Carlos Beltran is the newest member of the St. Louis Cardinals, signing a very generous two-year/$26 million deal with a full no-trade clause. There was plenty of speculation in recent days that the Cardinals were interested in Beltran, Coco Crisp and Cody Ross to add depth to the outfield. With the departure of Albert Pujols, general manager John Mozeliak and the Cardinals were looking to get a bat for the middle of the lineup, preferably a righty. Beltran is a switch-hitter with good splits from each side. In Beltran they get a polished veteran who can hit anywhere from 3rd to 5th in the lineup. His injury history is well documented and does make this a risky signing. Did the Cardinals overstep here? A full analysis of the signing follows.
Beltran had a rejuvenation of sorts in 2011. After a poor and injury riddled 2010, he was able to put together a fine season beginning with the New York Mets, and then with the San Francisco Giants after a trade deadline deal. He ended 2011 with 22 home runs, 84 RBI and 78 R in 142 games and a 4.7 WAR. Beltran’s stat line for the last six seasons is below.
I chose to go back six years so you could see how impressive Beltran was once upon a time. He has been able to ride those numbers much longer than one would expect especially with the injury issues that have plagued him over the last few seasons. Something that made him so great, his speed is non-existent now. Give Beltran (and his agent Dan Lozano) credit for finding a team to give him two years at $26 million with a full no trade clause. I don’t want to say the Cardinals were desperate, but they may have overreached here.
That said, since they are not paying Pujols, maybe they feel they have the ability to take a risk like Beltran on and at a premium. I’m not going to suggest that the Cardinals should have gone in another direction either. They felt they needed a little pop in the middle of the lineup and some depth in the outfield. Beltran, when healthy, will provide that. The but the “healthy” part is the issue. Even last year when he had a very good season, he missed 20 games. In 2010, he missed 98 games. In 2009 he missed 81 games. The Cardinals can ill afford to have Beltran playing in that few games in either 2012 or 2013.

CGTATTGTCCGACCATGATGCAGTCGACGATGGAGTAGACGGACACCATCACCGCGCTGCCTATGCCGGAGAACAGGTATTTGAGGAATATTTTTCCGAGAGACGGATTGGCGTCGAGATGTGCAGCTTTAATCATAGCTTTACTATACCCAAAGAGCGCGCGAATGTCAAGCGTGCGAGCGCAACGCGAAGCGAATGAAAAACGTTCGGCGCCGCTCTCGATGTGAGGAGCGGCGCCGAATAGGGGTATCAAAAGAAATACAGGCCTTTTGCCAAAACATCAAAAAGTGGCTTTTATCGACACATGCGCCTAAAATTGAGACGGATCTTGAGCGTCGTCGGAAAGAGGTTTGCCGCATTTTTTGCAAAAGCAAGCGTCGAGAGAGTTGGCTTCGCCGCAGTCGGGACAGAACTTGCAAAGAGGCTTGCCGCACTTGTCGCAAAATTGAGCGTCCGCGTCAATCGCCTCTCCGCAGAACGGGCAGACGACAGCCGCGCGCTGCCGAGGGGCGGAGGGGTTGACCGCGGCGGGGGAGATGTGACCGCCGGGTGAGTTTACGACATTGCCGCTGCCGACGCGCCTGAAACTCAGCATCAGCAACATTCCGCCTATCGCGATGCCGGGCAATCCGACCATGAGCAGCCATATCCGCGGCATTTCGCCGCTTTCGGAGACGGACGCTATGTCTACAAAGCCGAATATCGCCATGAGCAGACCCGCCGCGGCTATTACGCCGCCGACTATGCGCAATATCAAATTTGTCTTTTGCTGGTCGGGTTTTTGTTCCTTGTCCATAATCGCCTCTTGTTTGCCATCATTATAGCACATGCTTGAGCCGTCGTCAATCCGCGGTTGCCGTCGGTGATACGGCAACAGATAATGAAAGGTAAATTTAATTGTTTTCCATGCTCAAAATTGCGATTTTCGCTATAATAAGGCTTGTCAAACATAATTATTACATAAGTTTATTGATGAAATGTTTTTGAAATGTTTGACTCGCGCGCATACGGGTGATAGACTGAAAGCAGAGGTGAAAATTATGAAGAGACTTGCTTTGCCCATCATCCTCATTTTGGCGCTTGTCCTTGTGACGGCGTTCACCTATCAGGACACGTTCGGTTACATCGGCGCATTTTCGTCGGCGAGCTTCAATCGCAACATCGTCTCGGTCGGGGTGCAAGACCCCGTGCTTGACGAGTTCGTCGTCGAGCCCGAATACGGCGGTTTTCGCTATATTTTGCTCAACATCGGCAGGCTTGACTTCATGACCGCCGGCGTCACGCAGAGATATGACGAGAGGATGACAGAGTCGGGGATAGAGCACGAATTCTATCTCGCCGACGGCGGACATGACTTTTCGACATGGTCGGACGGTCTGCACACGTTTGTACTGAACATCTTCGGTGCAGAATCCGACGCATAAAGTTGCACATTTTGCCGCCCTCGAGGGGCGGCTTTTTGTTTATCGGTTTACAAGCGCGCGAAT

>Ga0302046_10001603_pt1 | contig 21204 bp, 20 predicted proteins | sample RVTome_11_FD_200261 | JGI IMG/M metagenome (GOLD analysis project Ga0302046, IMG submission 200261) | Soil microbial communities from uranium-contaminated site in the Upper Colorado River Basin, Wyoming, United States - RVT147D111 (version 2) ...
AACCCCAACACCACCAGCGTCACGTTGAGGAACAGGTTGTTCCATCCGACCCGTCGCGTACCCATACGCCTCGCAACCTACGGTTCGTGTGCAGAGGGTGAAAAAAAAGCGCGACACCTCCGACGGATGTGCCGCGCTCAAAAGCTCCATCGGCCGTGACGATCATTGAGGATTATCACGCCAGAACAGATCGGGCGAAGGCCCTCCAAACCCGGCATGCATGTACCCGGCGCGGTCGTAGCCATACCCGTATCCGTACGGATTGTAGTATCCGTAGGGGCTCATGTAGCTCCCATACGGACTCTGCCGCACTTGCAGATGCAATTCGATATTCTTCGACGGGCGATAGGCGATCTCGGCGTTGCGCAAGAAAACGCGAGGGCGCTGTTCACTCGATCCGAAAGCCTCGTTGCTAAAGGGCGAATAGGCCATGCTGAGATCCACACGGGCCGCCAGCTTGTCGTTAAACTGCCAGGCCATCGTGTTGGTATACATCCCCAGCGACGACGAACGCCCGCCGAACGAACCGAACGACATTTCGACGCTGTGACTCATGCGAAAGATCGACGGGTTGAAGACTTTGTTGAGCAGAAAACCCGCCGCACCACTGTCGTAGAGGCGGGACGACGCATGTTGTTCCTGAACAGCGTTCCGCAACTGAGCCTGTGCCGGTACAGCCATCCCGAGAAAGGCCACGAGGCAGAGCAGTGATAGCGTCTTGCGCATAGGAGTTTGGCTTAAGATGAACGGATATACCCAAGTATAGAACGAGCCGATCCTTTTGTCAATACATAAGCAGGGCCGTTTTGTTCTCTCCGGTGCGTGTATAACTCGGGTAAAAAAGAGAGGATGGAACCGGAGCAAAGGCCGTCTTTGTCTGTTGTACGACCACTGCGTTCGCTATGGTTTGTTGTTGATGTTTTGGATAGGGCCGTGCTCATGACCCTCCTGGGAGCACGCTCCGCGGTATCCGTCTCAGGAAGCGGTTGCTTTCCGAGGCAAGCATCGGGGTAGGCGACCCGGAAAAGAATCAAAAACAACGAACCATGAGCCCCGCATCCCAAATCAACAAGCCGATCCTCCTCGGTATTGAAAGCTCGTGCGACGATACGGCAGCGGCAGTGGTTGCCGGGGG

Using the simple WAR calculator created by Lewie Pollis at Yahoo’s On First, I ran some simulations for Beltran below.
Before we can review the chart, I’ll remind you that Beltran’s 2011 WAR of 4.7 is an important factor. It was a very good season no doubt. But, are we (and are the Cardinals) making more of it because he’s been hurt so often over the last couple seasons? Bill James seems to think so, just based on his games played projections for Beltran. I entered James’ projections for Beltran in 2012 and an estimation for 2013 with a proportional drop of ten games. The next is a proportional increase to 140 games giving Beltran the benefit of the doubt. The last is with a detrimental season in the mix of 81 games. It shows exactly the monetary damage the signing can do if Beltran does not reach 140 games each season.
By conducting a break even analysis (above) where 1 WAR equals $5 million in the first season and the following season has a 5% inflation increase in value, we can determine the production Beltran would have to generate in order to make due on the contract terms. We take the $26 million he will earn and divide that by the total of $10.25 million. The result is multiplied by the two seasons and we get a combined WAR of 5.1. Beltran would have to have seasons which resemble the 140 game type above, twice, for the Cardinals to come out ahead. Two seasons exactly as James projects comes up just short. Any of the other scenarios combined with the 81 game season would be a significant loss for their investment. A season where Beltran plays in only 81 games is not out of the question and could be said to be likely. This isn’t a 27 year-old coming off injury. He’ll be 35 in April. I just don’t see a replication of 2011.
Obviously the Cardinals felt that they needed to take on this risk in order to make their lineup more productive. Of the options available to them, Beltran is admittedly the better of the bunch. However, they reached on the contract amount and went above and beyond reason with a full no-trade clause. I wish him the best and for the Cardinals’ sake, hope that I’m proved wrong. Mind you, I am not questioning his ability to produce, I am questioning his ability to stay on the field in order to produce. The Cardinals took a risk, one in which they can look very smart or incredibly bad. Beltran gets $26 million either way.